Rabina is one of the most influential politicians in the east London borough of Tower Hamlets, where she serves as a Liberal Democrat councillor. It was in 2015, when she was standing as an independent candidate in the Tower Hamlets mayoral elections, that a male candidate asked her what colour her hair was under her veil. She said it was pink. He smiled, so she smiled back, adding, ‘Not really; it’s green.’ This interaction sparked the writing of an article, which developed into a talk at the University of Cambridge and then grew into her first book.

My Hair Is Pink Under This Veil reveals how a Muslim woman reconciles her faith with British culture to construct a successful political career against a backdrop of blame, bias, ignorance and misogyny – including from her own community. It shows how the hijab has become a symbol of the modern Muslim woman’s personal style and strength.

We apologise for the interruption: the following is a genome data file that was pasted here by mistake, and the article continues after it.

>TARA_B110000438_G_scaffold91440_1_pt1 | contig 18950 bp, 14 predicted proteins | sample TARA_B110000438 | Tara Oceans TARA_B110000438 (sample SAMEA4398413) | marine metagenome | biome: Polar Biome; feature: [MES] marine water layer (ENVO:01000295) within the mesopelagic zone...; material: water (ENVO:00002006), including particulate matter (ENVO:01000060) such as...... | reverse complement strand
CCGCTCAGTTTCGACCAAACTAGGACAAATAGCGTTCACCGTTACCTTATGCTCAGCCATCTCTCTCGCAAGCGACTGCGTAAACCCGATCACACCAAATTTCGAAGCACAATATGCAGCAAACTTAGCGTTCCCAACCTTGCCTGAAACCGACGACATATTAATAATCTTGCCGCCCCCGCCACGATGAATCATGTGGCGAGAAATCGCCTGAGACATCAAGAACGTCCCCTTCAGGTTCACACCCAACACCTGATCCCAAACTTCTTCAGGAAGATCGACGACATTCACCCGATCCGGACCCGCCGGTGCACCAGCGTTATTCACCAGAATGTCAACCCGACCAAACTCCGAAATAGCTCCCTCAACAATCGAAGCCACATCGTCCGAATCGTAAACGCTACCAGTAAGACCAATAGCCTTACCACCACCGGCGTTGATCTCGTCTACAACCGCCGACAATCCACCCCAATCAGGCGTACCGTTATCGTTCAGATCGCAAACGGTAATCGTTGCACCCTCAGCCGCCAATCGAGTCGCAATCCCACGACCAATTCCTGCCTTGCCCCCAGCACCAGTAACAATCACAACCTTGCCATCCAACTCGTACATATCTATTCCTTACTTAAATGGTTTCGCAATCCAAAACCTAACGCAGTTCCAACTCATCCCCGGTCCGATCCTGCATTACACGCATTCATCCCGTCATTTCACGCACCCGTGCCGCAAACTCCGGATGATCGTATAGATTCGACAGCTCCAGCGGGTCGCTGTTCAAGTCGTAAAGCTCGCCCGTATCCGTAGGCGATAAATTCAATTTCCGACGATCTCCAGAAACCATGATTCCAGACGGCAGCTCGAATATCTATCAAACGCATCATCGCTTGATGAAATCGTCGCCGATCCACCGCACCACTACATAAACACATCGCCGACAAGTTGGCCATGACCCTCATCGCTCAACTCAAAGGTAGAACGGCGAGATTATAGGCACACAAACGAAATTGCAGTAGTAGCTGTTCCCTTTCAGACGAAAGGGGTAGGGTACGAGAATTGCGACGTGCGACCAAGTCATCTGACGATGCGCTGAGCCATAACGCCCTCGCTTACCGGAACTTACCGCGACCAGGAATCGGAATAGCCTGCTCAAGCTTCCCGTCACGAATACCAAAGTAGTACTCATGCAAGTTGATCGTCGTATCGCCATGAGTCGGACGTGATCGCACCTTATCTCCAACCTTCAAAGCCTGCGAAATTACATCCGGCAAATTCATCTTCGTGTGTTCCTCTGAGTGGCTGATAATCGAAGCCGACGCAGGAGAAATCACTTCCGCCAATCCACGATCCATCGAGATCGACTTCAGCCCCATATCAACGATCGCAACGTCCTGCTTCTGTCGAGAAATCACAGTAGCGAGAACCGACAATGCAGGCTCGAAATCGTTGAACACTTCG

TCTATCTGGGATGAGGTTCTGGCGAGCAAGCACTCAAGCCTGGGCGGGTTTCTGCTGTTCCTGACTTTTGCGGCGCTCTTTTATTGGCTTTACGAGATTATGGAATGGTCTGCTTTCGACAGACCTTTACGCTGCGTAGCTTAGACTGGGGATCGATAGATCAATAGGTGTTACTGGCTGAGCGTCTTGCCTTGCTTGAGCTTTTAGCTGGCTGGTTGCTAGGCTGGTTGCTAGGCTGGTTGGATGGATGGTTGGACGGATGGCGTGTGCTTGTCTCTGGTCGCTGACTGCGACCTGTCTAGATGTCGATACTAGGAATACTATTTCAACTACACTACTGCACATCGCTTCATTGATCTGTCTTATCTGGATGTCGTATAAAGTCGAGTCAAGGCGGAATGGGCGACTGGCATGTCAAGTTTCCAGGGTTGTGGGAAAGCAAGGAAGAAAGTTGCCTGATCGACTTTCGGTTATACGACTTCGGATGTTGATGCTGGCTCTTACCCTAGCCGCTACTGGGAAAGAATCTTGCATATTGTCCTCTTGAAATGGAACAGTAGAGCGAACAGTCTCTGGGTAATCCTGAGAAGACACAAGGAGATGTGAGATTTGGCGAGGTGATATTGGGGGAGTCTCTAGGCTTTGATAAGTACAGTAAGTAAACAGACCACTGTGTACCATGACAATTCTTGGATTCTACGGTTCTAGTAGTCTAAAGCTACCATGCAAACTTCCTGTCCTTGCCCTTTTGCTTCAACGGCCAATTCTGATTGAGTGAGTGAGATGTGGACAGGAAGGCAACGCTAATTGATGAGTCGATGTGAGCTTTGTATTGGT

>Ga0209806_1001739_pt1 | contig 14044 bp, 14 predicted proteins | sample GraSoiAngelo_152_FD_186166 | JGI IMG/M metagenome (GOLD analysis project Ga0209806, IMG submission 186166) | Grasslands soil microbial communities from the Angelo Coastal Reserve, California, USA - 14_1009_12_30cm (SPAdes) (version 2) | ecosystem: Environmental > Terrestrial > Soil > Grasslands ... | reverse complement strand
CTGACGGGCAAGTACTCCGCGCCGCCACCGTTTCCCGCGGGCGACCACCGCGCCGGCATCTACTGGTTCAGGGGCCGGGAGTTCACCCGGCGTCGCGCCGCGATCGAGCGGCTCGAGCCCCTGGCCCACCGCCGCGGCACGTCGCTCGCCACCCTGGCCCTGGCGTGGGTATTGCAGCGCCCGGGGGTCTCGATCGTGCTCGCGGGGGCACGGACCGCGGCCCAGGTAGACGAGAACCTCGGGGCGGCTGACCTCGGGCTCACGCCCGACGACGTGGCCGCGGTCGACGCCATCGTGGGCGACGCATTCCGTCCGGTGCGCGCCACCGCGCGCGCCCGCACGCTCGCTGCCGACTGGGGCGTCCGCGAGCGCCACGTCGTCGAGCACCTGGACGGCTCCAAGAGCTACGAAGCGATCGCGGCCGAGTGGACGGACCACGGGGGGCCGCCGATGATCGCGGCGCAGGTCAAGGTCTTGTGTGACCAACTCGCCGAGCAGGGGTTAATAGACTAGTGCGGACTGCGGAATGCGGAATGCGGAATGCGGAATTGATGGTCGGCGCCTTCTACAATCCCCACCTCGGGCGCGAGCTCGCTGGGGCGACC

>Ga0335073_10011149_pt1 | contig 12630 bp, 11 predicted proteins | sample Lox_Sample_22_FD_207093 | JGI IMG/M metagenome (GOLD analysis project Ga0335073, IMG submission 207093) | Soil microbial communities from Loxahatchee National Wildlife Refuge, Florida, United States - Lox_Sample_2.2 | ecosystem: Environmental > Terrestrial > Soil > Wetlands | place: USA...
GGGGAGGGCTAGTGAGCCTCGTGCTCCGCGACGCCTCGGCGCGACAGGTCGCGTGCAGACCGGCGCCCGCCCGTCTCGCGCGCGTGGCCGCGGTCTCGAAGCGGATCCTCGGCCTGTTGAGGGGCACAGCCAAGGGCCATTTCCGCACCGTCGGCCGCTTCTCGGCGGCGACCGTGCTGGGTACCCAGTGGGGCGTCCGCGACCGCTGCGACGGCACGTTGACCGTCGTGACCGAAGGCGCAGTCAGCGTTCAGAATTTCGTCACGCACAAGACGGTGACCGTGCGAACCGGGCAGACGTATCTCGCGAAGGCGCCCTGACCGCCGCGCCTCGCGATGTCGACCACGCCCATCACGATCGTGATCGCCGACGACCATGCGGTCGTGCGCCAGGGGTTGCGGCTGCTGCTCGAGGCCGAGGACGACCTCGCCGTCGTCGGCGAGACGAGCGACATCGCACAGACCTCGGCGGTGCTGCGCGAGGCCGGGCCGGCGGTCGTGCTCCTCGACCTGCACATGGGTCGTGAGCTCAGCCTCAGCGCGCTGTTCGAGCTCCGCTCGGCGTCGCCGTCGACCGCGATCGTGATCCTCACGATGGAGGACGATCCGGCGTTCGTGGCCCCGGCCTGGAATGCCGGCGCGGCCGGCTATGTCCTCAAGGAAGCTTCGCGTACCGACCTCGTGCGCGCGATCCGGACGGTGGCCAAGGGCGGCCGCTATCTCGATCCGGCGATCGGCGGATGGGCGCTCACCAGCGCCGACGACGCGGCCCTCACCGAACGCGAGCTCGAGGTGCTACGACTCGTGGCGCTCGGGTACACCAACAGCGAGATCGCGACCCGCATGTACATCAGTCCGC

Khan’s book challenges outdated views about Muslim women and shows that Muslims often identify more strongly with Britain and British values than most other British citizens. It explores misconceptions regarding Islam, inequality, and integration, at a time when Britain faces its own issues with radicalisation, extremism and political divisions.

Chaired by Liv Chapman

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